Children and young people under the age of 25 are among the groups that are recommended to get the vaccine first.
At Dr. Laurie McKillip's pediatric clinic in The Woodlands the phones are ringing non-stop.
"Every single phone call people ask, yes. Probably one every five minutes. They're asking if we will be giving the vaccine and when it will be available."
The CDC recommends all children get the vaccine. And McKillip says children with serious illnesses should definitely receive it. But she leaves it up to parents to decide whether to vaccinate otherwise healthy children.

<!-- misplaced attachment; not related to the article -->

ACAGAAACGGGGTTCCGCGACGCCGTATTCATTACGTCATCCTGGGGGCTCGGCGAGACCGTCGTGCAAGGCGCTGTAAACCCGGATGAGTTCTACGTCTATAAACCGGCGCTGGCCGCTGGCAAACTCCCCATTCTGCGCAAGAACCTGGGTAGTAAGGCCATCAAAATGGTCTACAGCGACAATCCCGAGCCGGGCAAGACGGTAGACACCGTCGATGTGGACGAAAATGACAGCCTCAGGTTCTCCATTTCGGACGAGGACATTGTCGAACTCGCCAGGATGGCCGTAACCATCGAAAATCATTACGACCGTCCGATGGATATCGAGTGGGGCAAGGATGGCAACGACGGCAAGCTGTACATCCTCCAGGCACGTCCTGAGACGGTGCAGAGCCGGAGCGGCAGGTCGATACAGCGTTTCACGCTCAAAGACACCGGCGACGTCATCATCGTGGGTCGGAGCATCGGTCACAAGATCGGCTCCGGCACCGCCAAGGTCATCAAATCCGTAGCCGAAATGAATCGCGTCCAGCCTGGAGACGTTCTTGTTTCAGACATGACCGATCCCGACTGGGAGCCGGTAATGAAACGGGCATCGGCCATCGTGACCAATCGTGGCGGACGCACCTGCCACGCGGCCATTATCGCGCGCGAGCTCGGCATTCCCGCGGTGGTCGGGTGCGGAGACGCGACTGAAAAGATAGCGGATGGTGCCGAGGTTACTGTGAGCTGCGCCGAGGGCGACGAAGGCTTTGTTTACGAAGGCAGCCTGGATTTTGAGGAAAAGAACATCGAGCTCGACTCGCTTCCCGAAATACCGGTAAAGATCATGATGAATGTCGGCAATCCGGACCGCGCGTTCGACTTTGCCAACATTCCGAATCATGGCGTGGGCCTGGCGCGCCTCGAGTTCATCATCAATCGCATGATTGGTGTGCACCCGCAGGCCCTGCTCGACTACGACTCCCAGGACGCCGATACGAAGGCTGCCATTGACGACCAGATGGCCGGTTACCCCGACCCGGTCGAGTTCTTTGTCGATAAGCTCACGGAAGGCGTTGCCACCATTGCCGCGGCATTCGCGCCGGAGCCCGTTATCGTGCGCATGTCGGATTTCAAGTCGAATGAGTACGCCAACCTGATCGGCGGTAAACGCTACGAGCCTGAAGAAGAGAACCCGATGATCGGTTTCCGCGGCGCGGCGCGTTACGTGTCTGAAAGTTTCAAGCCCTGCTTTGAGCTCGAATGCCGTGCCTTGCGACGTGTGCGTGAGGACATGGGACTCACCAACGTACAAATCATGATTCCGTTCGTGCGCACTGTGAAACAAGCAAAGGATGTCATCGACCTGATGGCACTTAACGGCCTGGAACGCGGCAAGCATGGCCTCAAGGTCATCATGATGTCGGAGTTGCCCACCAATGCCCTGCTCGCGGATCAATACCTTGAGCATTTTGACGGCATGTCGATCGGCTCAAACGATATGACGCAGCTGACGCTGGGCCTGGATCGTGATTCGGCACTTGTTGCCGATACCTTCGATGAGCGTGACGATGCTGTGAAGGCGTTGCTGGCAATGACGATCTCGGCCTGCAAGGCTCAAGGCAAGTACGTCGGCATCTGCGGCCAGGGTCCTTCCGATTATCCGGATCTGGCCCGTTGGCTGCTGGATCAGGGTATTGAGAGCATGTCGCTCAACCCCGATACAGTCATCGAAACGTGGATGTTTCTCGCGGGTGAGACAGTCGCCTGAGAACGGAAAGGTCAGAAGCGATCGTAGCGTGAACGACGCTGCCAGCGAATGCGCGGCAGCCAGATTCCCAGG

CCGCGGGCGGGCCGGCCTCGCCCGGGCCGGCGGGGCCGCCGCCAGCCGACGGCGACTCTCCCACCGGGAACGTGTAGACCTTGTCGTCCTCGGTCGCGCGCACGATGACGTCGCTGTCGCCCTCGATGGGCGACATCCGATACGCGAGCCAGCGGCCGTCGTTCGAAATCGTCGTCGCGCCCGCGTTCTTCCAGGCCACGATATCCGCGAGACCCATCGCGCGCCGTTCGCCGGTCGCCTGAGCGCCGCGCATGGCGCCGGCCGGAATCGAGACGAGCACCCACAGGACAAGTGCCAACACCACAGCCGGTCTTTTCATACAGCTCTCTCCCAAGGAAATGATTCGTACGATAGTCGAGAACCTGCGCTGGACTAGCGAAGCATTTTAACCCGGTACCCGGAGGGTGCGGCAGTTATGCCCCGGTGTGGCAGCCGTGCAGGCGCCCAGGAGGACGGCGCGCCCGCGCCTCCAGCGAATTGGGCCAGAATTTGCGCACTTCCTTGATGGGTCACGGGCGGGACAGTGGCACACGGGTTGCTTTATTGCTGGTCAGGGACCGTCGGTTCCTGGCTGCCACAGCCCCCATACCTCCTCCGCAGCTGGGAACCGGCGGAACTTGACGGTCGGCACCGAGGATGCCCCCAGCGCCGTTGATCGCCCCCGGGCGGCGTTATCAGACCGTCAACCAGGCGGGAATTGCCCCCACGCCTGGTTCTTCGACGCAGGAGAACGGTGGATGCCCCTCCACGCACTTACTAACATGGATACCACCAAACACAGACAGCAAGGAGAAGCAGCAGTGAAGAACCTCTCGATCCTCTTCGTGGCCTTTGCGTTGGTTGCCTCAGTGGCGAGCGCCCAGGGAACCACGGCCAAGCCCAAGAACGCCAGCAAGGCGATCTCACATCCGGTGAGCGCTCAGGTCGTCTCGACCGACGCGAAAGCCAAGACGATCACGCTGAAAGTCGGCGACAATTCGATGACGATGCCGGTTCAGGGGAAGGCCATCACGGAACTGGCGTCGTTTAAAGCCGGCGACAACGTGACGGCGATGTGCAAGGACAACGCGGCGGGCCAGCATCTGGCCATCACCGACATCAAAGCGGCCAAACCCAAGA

"A lot of the questions are technology — they're afraid of new technology, they're afraid the vaccine hasn't been tested for safety. If your child has asthma or heart disease or an immunodeficiency I'd probably really encourage you to do it. But for a healthy child, I think that's your choice."
The vaccine for children requires two doses, whether in nasal spray or injection form.
McKillip says she expects to see a lot of kids show up with flu-like symptoms. But she believes the vast majority of those cases will be mild.
Laurie Johnson. KUHF-Houston Public Radio News.